Door-to-door Covid jab visits and pop-up clinics are being considered to tackle lower vaccine uptake in parts of Middlesbrough.
South Tees' public health boss Mark Adams said the council was trying to obtain more detailed data on vaccines to map out where they were needed.
It followed similar moves in Oldham, Greater Manchester, and in Leicester where the idea was being considered.
In Middlesbrough, nearly a third of adults got their first jab by 18 March.
It comes as the Riverside Stadium opened as a mass vaccination centre on Monday, with capacity to treat up to 1,000 people a day.
Speaking at a health scrutiny panel, Mr Adams said talks were continuing with GP groups, known as Primary Care Networks (PCNs), on where pop-up clinics could be established.
He also explained that teams were looking at groups to target based on the data they had.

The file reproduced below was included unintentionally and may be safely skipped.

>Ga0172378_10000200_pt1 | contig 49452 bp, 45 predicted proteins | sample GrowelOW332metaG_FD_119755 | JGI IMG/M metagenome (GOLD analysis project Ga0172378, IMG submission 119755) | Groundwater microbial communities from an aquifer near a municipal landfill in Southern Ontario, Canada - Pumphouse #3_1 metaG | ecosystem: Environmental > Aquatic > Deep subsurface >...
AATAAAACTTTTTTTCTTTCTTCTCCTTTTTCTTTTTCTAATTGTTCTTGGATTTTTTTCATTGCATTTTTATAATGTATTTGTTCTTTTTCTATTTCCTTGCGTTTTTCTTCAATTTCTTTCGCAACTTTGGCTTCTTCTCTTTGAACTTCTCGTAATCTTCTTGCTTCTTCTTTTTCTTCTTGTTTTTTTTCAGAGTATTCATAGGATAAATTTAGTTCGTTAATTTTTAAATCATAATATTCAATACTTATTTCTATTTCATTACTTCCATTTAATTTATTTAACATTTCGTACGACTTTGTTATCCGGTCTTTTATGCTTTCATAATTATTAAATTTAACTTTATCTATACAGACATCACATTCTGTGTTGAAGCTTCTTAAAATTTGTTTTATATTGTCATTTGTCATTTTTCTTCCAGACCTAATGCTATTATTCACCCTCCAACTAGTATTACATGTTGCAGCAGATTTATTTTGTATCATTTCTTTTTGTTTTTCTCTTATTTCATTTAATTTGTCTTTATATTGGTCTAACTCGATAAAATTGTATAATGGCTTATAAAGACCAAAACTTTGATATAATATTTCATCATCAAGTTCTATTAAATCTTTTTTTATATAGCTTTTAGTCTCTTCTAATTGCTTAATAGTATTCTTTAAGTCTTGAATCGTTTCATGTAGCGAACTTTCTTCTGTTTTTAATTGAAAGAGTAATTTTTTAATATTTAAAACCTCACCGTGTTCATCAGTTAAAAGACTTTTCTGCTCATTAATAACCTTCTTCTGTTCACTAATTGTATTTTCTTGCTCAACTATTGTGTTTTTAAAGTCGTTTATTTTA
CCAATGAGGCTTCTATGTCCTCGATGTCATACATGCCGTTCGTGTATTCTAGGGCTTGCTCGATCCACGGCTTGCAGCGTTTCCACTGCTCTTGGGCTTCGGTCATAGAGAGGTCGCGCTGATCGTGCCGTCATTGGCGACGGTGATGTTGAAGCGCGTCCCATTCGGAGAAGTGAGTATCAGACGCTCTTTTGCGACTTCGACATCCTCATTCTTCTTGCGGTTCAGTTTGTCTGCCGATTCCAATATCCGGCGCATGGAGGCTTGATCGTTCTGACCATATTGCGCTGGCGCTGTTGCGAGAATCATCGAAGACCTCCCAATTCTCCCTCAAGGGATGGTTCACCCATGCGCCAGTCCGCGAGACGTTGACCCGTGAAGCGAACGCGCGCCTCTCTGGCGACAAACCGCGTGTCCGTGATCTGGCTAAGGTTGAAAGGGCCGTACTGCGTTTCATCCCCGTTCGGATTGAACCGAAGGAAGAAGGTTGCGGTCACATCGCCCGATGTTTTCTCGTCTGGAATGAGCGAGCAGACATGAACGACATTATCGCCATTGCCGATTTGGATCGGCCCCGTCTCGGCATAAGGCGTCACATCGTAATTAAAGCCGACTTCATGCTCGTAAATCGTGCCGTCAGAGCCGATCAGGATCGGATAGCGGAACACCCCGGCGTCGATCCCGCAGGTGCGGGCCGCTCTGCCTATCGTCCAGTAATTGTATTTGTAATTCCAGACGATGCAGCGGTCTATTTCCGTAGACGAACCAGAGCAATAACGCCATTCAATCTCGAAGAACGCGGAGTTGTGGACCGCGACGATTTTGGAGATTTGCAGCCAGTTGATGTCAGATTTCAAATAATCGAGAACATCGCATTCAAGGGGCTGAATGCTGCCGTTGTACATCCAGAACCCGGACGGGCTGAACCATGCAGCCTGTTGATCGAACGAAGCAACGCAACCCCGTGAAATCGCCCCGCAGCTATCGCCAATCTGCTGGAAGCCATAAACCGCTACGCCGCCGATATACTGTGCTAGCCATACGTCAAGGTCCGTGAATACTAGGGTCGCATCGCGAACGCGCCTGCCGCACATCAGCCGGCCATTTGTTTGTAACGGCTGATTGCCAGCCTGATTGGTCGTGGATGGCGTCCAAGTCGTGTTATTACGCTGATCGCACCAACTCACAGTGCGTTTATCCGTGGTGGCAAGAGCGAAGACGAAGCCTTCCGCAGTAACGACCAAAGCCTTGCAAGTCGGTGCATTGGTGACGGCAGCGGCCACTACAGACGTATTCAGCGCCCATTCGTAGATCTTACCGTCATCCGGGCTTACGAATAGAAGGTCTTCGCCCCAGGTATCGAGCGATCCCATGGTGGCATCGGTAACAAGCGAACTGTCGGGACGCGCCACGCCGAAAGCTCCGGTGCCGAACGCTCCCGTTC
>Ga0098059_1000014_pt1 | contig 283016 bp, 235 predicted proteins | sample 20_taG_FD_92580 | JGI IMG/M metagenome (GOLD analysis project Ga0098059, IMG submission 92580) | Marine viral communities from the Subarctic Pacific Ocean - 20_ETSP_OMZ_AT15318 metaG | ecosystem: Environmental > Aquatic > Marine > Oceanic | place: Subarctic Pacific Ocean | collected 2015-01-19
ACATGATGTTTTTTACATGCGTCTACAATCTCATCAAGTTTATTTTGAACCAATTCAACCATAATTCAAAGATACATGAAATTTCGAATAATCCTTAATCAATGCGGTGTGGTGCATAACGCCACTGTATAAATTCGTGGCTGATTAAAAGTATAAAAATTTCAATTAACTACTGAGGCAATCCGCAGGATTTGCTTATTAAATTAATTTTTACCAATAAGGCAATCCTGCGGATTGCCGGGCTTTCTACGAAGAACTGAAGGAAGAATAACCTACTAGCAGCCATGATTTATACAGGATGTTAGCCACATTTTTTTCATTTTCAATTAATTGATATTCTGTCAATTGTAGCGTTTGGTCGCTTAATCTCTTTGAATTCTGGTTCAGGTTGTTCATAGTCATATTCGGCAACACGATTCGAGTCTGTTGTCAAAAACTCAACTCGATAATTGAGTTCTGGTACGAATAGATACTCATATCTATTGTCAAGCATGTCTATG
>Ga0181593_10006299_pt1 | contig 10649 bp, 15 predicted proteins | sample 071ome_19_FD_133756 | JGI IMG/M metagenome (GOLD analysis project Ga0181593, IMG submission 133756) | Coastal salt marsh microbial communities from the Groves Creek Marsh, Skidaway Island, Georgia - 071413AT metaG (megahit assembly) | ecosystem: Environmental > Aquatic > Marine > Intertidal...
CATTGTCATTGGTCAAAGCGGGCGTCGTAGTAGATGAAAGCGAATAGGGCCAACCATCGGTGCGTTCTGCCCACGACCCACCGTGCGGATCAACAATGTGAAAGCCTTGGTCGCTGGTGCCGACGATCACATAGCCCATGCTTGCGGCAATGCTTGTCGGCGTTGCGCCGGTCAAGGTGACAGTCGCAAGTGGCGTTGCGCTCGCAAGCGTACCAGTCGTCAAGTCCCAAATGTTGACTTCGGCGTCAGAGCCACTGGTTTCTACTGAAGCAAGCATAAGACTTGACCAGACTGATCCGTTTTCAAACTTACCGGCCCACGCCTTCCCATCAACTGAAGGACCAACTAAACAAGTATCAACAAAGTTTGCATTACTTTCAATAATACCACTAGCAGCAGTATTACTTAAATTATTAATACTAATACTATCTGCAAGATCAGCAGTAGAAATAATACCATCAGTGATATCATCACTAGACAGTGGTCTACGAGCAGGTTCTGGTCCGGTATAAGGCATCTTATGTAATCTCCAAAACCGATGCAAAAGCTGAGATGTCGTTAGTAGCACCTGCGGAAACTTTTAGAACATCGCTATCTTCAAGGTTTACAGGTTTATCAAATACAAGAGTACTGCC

Panel chairman David Coupe, Conservative, suggested door-to-door visits may be needed, something which Mr Adams agreed with.
"There was a case of a GP and councillor in Oldham who went door-to-door and got talking to an 80-year-old lady of Pakistani origin," he said.
"She showed him three letters she'd received, but she couldn't read because she didn't speak English.
"Then when he asked whether she'd take one if they could get vaccines at the end of the road tomorrow, she said she would.
"He was able to speak to her in her language, so communication and understanding is really important."
Mr Adams believed there were often practical barriers which stopped people getting a vaccine, as well as disinformation, the Local Democracy Reporting Service said.
"It's a lot easier to get a vaccine when you can hop in your car, or your work is flexible enough for you to get to a vaccine site and then go," he told the meeting.
"It's harder if you're looking after four kids and you can't drag them halfway across town to get one."
Councils are expected to play a larger role in the vaccine roll out in the weeks and months ahead.